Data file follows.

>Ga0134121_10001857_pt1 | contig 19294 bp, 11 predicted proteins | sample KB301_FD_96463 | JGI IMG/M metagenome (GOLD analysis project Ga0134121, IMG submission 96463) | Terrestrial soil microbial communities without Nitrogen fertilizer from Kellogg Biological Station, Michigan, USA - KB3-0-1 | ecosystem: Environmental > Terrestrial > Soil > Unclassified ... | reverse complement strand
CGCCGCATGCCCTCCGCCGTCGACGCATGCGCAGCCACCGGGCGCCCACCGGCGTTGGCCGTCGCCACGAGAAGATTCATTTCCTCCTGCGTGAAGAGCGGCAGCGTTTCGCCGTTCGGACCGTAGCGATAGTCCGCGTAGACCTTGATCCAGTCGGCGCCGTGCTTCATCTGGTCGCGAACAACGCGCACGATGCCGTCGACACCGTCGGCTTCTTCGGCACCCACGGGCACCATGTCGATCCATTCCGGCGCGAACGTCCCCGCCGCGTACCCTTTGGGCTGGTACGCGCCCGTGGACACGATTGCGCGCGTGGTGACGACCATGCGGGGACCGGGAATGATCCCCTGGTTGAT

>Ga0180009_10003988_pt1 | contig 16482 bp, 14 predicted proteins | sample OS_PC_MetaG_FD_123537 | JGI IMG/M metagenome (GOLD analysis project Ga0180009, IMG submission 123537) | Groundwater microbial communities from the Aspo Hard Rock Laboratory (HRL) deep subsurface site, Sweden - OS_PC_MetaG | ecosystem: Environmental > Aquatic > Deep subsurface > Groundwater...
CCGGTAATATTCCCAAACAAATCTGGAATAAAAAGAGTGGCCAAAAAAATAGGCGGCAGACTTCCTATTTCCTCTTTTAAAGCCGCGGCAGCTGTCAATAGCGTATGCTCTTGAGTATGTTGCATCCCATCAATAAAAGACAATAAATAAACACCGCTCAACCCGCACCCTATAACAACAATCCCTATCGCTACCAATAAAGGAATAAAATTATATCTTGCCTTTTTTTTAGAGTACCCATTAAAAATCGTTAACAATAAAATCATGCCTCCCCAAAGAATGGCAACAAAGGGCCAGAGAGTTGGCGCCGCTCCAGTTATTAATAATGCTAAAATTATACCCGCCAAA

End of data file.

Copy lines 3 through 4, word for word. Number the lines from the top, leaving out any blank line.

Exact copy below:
>Ga0180009_10003988_pt1 | contig 16482 bp, 14 predicted proteins | sample OS_PC_MetaG_FD_123537 | JGI IMG/M metagenome (GOLD analysis project Ga0180009, IMG submission 123537) | Groundwater microbial communities from the Aspo Hard Rock Laboratory (HRL) deep subsurface site, Sweden - OS_PC_MetaG | ecosystem: Environmental > Aquatic > Deep subsurface > Groundwater...
CCGGTAATATTCCCAAACAAATCTGGAATAAAAAGAGTGGCCAAAAAAATAGGCGGCAGACTTCCTATTTCCTCTTTTAAAGCCGCGGCAGCTGTCAATAGCGTATGCTCTTGAGTATGTTGCATCCCATCAATAAAAGACAATAAATAAACACCGCTCAACCCGCACCCTATAACAACAATCCCTATCGCTACCAATAAAGGAATAAAATTATATCTTGCCTTTTTTTTAGAGTACCCATTAAAAATCGTTAACAATAAAATCATGCCTCCCCAAAGAATGGCAACAAAGGGCCAGAGAGTTGGCGCCGCTCCAGTTATTAATAATGCTAAAATTATACCCGCCAAA